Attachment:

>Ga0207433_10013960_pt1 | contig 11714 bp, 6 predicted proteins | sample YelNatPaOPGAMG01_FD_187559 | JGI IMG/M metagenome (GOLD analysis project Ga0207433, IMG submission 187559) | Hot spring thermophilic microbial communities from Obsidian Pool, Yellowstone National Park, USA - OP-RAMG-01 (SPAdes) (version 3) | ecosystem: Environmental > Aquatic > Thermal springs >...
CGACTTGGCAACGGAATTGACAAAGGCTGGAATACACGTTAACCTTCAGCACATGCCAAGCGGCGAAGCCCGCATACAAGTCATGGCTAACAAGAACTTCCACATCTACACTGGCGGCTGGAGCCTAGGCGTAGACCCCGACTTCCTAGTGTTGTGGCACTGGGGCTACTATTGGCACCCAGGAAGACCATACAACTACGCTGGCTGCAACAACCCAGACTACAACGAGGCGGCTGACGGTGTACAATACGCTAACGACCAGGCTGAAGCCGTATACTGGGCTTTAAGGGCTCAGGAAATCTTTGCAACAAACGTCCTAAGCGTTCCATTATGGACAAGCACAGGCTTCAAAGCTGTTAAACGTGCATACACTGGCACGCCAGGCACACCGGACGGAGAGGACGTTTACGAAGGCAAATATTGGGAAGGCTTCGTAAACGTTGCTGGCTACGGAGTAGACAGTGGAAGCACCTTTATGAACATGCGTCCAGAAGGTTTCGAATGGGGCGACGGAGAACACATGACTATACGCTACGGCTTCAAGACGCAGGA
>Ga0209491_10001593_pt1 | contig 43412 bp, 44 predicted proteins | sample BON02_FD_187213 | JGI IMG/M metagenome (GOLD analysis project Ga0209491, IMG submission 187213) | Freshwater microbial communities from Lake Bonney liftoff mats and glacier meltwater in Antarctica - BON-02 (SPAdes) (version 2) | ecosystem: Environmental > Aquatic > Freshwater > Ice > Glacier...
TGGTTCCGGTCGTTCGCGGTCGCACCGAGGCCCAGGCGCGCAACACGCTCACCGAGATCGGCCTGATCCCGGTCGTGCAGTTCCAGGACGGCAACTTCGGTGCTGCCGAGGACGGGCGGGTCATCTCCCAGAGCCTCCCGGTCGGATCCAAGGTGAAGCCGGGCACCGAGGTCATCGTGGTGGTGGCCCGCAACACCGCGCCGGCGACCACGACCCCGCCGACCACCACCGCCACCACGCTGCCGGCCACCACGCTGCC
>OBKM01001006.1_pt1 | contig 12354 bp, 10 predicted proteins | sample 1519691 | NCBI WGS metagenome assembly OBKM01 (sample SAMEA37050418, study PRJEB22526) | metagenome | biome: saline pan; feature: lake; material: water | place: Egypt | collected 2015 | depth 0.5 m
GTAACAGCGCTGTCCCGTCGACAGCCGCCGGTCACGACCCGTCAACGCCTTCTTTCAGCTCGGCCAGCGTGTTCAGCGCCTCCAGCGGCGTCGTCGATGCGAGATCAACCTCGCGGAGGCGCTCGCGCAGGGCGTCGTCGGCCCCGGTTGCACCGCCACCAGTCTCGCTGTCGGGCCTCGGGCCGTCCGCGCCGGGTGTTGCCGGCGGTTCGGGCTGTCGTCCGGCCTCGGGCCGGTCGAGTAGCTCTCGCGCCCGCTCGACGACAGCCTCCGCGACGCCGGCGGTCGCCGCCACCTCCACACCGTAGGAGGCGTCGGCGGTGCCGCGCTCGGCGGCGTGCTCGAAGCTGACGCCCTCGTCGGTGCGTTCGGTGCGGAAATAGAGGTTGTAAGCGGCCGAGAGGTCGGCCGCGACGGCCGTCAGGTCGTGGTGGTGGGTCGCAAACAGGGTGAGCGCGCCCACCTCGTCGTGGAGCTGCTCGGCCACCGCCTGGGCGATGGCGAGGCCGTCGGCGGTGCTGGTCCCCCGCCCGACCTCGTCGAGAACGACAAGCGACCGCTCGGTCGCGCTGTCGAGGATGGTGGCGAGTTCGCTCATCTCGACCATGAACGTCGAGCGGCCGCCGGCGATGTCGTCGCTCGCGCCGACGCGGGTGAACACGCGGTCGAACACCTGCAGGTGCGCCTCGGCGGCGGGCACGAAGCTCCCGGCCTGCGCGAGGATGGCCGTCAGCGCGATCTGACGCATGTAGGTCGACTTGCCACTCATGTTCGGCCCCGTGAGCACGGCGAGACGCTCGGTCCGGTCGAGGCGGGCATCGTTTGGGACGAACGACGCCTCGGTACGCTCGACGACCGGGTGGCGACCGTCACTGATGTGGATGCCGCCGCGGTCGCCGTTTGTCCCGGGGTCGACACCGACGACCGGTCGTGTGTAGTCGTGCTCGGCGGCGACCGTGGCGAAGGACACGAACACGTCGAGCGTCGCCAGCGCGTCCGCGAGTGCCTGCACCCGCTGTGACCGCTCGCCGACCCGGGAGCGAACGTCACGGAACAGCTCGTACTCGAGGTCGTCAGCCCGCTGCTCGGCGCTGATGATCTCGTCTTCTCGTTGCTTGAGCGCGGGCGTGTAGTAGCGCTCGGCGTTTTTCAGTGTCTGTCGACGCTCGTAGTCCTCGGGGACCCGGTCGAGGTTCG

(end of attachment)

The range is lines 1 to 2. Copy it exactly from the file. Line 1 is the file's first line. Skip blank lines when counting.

>Ga0207433_10013960_pt1 | contig 11714 bp, 6 predicted proteins | sample YelNatPaOPGAMG01_FD_187559 | JGI IMG/M metagenome (GOLD analysis project Ga0207433, IMG submission 187559) | Hot spring thermophilic microbial communities from Obsidian Pool, Yellowstone National Park, USA - OP-RAMG-01 (SPAdes) (version 3) | ecosystem: Environmental > Aquatic > Thermal springs >...
CGACTTGGCAACGGAATTGACAAAGGCTGGAATACACGTTAACCTTCAGCACATGCCAAGCGGCGAAGCCCGCATACAAGTCATGGCTAACAAGAACTTCCACATCTACACTGGCGGCTGGAGCCTAGGCGTAGACCCCGACTTCCTAGTGTTGTGGCACTGGGGCTACTATTGGCACCCAGGAAGACCATACAACTACGCTGGCTGCAACAACCCAGACTACAACGAGGCGGCTGACGGTGTACAATACGCTAACGACCAGGCTGAAGCCGTATACTGGGCTTTAAGGGCTCAGGAAATCTTTGCAACAAACGTCCTAAGCGTTCCATTATGGACAAGCACAGGCTTCAAAGCTGTTAAACGTGCATACACTGGCACGCCAGGCACACCGGACGGAGAGGACGTTTACGAAGGCAAATATTGGGAAGGCTTCGTAAACGTTGCTGGCTACGGAGTAGACAGTGGAAGCACCTTTATGAACATGCGTCCAGAAGGTTTCGAATGGGGCGACGGAGAACACATGACTATACGCTACGGCTTCAAGACGCAGGA